Prenatal vitamins help ensure that your baby develops healthy. By delivering key nutrients needed for early development, prenatal vitamins can reduce the risk of birth defects and improve your baby’s ability to grow and thrive.
Want to know more about the specific benefits of prenatal vitamins? Below, our research team has laid out their findings on why prenatal vitamins work, including some surprising findings, like why you should start taking them before you’re even pregnant.
Prenatal vitamin benefits
1. Prenatal vitamins are formulated based on science
Prenatal vitamins are special supplements designed with the intent of helping your soon-to-be-born baby to be as healthy as possible.
The focus with prenatal vitamins is to provide nutrients that have been scientifically connected with better fetal development in large-scale randomized controlled trials–the gold standard in medical research.
In an ideal world, your prenatal supplement is only one facet of ensuring your baby is as healthy as possible—staying healthy during pregnancy in other ways, like getting exercise and eating a well-balanced diet, is part of the equation too.
2. Prenatal vitamins should be taken before you get pregnant
Given the name, you might think you should start taking prenatal vitamins once you know you are pregnant. However, this is a mistake! Many critical developmental steps that rely on proper nutrition happen very early on during pregnancy—in the first few weeks.
Once you start considering having a baby, you should already start taking a prenatal vitamin. The good news is that there is no real downside to taking a quality prenatal vitamin—they provide pretty much the same benefits as a regular women’s multivitamin if you don’t get pregnant.
3. Nutrition during pregnancy determines the health of your baby
As the science of nutrition took off during the 20th century, scientists began to realize how important proper nutrition is during pregnancy.
As a baby develops, it is very vulnerable to nutritional deficiencies, and a deficit of a few critical vitamins and minerals are known to cause problems.
4. Vitamins B9 and B12 are some of the most important nutrients for fetal development
There is a substantial body of science that connects low levels of vitamin B9 (folate) and vitamin B12 (cobalamin) with an increased risk of neural tube defects, a birth defect that affects the spinal cord as it develops.
According to a scientific article published in 1993 by P.N. Kierke and other researchers at the Health Research Board in Dublin, Ireland, blood levels of both folate and vitamin B12 are directly and independently linked to prevention of neural tube defects in infants (1).
They showed that vitamin levels in the blood were strongly correlated with a reduced risk of this type of birth defect in over 50,000 pregnant women.
Moreover, many of the women whose folate and B12 intakes were up to normal dietary standards still had low levels of folate and B12 in their blood, which caused calls for revisions to dietary intake standards.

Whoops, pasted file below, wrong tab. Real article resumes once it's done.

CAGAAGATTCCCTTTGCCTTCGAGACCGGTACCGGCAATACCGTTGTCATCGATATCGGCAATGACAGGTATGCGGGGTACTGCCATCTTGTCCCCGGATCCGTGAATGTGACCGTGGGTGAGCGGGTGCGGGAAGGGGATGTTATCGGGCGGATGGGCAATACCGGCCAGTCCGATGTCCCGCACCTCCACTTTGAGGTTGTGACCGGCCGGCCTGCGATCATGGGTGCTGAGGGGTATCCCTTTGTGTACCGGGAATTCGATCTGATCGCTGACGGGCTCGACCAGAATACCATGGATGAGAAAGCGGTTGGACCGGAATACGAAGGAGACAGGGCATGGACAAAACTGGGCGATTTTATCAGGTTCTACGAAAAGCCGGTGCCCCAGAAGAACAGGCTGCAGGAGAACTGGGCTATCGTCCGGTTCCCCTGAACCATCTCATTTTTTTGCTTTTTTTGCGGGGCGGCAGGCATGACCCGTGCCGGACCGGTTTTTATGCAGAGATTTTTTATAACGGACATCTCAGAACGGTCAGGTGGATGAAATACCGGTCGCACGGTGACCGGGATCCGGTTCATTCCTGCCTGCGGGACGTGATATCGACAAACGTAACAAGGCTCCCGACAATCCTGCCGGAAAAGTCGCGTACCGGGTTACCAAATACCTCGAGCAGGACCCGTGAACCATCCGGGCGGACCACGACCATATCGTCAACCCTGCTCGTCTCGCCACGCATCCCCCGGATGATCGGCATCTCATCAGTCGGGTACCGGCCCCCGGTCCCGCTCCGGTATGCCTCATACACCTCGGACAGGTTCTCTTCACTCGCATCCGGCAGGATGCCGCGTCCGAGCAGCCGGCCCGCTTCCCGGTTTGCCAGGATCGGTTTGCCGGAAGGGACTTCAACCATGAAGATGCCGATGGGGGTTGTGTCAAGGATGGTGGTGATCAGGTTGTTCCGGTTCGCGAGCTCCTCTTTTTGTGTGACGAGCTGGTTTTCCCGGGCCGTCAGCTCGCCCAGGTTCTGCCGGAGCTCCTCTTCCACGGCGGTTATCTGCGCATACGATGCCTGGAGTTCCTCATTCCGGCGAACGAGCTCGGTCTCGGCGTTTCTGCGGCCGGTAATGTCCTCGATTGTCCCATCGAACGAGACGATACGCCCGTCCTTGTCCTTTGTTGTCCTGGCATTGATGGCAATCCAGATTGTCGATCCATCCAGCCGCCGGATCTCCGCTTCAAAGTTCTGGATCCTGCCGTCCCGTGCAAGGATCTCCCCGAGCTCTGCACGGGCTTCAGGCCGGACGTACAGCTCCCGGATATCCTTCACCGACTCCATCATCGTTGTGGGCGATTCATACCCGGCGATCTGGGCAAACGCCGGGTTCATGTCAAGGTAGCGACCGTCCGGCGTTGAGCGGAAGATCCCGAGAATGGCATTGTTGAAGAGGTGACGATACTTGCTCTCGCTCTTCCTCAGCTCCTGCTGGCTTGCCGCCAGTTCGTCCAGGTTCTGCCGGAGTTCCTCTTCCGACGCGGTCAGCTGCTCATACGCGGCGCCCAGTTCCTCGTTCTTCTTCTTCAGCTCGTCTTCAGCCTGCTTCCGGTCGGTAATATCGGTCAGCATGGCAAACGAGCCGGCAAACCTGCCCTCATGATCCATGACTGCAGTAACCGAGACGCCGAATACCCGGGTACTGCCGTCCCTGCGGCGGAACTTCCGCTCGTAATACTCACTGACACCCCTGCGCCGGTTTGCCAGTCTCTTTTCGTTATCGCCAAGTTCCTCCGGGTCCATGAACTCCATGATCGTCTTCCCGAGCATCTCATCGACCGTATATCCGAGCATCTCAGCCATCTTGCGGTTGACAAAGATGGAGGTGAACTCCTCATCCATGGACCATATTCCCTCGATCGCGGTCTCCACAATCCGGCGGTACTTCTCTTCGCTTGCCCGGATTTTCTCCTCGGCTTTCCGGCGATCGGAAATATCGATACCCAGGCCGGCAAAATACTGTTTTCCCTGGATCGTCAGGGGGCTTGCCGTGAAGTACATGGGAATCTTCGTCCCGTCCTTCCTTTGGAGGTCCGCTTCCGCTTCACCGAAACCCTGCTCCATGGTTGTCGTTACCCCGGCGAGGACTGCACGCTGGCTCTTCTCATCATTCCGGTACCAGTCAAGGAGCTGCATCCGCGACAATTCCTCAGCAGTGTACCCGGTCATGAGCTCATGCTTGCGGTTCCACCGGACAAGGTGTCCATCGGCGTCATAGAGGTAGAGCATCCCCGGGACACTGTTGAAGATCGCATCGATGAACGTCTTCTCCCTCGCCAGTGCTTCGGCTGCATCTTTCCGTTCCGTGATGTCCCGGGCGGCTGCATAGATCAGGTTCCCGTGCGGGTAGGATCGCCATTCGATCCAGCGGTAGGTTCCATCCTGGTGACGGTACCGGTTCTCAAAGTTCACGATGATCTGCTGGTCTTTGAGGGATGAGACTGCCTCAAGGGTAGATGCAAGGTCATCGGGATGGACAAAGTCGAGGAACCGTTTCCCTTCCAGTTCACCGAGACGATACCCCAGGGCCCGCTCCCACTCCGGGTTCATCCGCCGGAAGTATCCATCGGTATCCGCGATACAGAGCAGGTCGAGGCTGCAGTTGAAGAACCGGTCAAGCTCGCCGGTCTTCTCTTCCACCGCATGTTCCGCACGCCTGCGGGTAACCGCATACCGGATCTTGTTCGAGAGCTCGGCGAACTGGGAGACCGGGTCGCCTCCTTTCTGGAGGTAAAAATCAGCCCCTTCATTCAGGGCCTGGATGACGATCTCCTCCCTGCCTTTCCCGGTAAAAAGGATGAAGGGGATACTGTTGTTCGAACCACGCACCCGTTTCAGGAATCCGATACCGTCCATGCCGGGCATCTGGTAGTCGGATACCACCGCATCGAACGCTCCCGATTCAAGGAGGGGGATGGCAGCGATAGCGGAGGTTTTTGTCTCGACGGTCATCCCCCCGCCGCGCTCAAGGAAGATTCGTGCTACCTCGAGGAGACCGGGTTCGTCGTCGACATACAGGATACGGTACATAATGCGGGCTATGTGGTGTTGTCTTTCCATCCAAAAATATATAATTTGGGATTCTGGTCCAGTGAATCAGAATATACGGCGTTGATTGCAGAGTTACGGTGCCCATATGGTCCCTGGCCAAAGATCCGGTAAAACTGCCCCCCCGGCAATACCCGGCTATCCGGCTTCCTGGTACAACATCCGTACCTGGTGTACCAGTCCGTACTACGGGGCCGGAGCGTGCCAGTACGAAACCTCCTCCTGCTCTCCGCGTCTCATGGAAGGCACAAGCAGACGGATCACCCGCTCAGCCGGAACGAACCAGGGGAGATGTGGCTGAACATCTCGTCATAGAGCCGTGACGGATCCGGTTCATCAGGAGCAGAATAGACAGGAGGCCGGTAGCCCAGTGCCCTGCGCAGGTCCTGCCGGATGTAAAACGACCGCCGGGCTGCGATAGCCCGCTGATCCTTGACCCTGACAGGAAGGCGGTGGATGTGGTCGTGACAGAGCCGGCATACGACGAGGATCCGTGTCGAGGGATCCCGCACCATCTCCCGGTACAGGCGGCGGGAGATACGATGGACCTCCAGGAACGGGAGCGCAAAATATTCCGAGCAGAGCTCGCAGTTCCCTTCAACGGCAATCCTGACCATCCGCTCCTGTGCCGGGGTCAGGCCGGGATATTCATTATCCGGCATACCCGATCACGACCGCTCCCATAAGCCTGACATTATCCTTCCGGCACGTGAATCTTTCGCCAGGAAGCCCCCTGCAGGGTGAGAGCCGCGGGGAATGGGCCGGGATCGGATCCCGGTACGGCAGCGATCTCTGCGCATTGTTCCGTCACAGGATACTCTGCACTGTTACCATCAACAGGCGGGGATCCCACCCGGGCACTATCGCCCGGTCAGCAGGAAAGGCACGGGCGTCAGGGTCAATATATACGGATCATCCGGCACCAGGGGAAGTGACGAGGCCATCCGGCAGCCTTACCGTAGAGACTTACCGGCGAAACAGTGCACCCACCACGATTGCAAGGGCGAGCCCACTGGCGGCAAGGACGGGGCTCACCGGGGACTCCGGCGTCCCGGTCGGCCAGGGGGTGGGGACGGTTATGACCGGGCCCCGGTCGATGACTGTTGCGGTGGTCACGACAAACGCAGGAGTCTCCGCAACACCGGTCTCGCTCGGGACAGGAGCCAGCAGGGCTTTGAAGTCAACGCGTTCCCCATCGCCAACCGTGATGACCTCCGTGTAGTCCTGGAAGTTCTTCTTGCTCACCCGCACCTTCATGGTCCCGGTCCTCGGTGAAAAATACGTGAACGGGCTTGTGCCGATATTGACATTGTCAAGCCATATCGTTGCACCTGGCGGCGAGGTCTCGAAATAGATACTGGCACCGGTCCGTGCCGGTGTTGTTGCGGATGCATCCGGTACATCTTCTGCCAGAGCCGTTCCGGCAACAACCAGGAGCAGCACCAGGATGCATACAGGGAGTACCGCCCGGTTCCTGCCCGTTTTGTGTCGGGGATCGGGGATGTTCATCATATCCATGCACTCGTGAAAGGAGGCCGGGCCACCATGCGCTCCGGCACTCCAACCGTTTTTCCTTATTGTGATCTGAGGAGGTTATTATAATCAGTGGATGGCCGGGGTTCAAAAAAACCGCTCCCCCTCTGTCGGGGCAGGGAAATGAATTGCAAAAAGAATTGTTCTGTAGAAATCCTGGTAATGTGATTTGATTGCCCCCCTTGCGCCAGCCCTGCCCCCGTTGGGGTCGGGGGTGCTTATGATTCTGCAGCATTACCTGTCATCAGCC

This research, and other papers like it, spurred the United States Food and Drug Administration to create new standards for fortifying processed foods with folic acid (another form of folate) and vitamin B12 in order to prevent neural tube defects.
As a result, the average blood folate levels in pregnant women more than doubled, but some women still have low levels of folate (2).
5. Iron is another critical nutrient, especially in the second and third trimester
During pregnancy, your iron needs are also quite high, since you are producing blood for two people instead of one. According to one study, the total added iron needs during pregnancy sum to over 1000 mg (3).
Much of this required iron comes during the second and third trimester, and many women do not have enough bodily iron reserves to support this demand for iron.
Bothwell writes that, for many women, especially those with a subpar diet, fortification of their food or supplementation of their diet with an iron supplement. For this reason, almost all prenatal vitamins include iron as a part of their formulation.
The format of the iron supplied varies from product to product—though many different types of iron are absorbable, amino acid chelates tend to be better-tolerated.
6. Your prenatal vitamin should not have too much calcium, since it inhibits iron absorption
This phenomenon is well-described in nutritional research (4).
The interaction is strong enough that most high-quality prenatal vitamins have barely any calcium in them at all. You should check your prenatal vitamin’s label to make sure there isn’t too much calcium in it.
However, it’s also important to get calcium during pregnancy too. The best strategy to avoid problems is to take a calcium supplement or eat calcium-rich food at least a few hours apart from taking your prenatal vitamin.
7. A prenatal vitamin with omega 3 fatty acids can promote cognitive development
There is a wide base of scientific evidence indicating that omega 3 fatty acids, such as those found in fish oil or vegan omega 3 supplements, are associated with brain health, but emerging evidence is indicating that it’s at least as important for brain development during pregnancy.
For example, one review study by doctors at Harvard Medical School showed that omega-3 fatty acids plays a critical role in brain and eye development during pregnancy (5).
Further, the authors suggest that women have a higher need for omega-3 fatty acids during pregnancy compared women who are not pregnant.
Women who are pregnant need to be conscious of the content of mercury in fish: more than two servings per week of fish could expose your baby to unsafe levels of mercury, which has a decidedly negative effect on brain development.